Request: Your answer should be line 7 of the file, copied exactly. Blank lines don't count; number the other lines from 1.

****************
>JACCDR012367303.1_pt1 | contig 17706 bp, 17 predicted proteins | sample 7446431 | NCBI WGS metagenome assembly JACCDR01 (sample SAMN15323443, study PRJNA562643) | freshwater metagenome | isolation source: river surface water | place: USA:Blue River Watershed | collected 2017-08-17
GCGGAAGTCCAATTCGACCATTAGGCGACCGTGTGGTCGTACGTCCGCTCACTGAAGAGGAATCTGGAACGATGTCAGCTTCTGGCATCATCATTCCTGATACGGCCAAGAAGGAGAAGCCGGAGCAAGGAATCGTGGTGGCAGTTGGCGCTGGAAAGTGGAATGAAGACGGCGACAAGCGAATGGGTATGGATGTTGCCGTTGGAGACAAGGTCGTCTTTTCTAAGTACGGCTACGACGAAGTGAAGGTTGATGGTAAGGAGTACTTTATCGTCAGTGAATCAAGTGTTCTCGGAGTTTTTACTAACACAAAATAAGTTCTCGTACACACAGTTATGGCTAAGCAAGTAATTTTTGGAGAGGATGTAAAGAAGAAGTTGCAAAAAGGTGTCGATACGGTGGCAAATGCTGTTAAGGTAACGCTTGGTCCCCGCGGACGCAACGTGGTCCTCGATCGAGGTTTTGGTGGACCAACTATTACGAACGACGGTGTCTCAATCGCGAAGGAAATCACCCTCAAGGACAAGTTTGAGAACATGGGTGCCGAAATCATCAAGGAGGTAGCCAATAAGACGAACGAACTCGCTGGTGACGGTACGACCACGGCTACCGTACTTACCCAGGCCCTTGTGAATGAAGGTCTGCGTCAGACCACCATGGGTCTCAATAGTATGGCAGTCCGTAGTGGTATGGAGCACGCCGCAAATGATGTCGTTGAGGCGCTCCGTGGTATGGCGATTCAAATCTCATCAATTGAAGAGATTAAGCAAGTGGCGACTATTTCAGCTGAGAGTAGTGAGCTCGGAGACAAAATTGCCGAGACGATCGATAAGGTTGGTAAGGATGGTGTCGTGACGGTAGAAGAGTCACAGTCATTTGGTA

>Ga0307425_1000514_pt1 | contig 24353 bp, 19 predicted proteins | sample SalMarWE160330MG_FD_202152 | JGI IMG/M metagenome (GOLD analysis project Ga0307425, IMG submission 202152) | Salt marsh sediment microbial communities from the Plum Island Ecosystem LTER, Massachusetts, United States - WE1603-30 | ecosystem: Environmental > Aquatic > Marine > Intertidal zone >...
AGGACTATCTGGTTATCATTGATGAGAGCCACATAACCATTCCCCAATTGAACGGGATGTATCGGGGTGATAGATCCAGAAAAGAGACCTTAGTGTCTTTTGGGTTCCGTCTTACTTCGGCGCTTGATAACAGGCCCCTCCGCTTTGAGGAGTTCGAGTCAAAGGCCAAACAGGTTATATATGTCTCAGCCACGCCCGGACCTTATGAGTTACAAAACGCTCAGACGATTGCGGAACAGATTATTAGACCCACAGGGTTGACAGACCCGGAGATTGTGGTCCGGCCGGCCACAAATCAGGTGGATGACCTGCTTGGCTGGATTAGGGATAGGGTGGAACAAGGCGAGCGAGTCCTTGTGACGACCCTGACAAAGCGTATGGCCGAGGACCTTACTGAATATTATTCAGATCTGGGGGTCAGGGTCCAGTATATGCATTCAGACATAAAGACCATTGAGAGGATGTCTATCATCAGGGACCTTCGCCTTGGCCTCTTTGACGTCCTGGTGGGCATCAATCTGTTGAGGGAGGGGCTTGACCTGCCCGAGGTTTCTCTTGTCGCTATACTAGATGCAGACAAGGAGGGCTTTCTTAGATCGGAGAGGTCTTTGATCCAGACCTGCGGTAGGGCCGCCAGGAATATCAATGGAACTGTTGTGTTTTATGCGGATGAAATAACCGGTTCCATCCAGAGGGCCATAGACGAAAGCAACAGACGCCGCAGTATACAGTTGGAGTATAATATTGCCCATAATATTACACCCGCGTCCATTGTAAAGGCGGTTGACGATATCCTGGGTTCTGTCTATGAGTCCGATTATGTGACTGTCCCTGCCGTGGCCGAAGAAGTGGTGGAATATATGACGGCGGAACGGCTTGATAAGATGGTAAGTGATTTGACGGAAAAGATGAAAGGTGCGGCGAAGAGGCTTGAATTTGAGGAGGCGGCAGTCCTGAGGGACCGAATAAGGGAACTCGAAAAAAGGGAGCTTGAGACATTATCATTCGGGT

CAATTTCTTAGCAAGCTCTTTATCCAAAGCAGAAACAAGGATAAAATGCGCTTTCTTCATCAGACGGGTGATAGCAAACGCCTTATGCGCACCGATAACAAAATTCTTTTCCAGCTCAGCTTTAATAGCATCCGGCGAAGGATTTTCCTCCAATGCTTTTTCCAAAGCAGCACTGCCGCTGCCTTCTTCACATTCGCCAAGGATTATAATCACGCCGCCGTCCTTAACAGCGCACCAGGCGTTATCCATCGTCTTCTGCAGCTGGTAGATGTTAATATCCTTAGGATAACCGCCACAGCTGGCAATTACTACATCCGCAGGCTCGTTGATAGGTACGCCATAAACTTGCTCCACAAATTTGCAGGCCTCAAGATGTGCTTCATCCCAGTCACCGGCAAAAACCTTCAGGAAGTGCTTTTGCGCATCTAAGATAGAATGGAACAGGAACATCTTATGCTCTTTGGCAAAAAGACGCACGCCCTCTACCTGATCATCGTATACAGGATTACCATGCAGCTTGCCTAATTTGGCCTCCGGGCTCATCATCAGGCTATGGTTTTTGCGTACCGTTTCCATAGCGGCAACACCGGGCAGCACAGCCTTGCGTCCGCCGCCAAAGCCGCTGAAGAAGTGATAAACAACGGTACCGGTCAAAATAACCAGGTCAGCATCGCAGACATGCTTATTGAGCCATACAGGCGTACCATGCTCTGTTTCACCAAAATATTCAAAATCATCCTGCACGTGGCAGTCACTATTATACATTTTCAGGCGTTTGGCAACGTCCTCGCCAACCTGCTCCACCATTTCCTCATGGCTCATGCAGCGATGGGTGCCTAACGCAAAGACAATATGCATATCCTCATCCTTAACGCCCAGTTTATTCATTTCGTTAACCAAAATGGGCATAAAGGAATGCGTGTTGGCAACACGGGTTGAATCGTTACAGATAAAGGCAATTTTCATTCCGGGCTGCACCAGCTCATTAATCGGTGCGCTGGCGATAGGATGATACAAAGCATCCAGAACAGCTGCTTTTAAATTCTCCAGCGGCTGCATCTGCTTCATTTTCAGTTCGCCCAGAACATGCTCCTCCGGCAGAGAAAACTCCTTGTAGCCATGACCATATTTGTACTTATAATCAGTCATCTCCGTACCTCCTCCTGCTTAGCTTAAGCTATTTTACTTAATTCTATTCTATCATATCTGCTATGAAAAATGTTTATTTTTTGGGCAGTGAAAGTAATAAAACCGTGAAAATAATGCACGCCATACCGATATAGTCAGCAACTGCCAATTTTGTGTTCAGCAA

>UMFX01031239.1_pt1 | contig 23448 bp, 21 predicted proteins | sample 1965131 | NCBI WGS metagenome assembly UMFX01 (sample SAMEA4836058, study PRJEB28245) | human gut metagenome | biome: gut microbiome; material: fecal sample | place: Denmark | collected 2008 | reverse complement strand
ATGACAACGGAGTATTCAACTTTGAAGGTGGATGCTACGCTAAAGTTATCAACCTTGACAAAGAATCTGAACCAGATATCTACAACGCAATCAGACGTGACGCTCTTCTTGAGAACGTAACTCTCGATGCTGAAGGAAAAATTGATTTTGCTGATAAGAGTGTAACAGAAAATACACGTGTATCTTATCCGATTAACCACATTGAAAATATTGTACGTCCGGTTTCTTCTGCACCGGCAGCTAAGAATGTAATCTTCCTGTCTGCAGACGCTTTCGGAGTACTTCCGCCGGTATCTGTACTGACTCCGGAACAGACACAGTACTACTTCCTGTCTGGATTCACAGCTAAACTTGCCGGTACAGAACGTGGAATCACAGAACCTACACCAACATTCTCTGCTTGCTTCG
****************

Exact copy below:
ATGACAACGGAGTATTCAACTTTGAAGGTGGATGCTACGCTAAAGTTATCAACCTTGACAAAGAATCTGAACCAGATATCTACAACGCAATCAGACGTGACGCTCTTCTTGAGAACGTAACTCTCGATGCTGAAGGAAAAATTGATTTTGCTGATAAGAGTGTAACAGAAAATACACGTGTATCTTATCCGATTAACCACATTGAAAATATTGTACGTCCGGTTTCTTCTGCACCGGCAGCTAAGAATGTAATCTTCCTGTCTGCAGACGCTTTCGGAGTACTTCCGCCGGTATCTGTACTGACTCCGGAACAGACACAGTACTACTTCCTGTCTGGATTCACAGCTAAACTTGCCGGTACAGAACGTGGAATCACAGAACCTACACCAACATTCTCTGCTTGCTTCG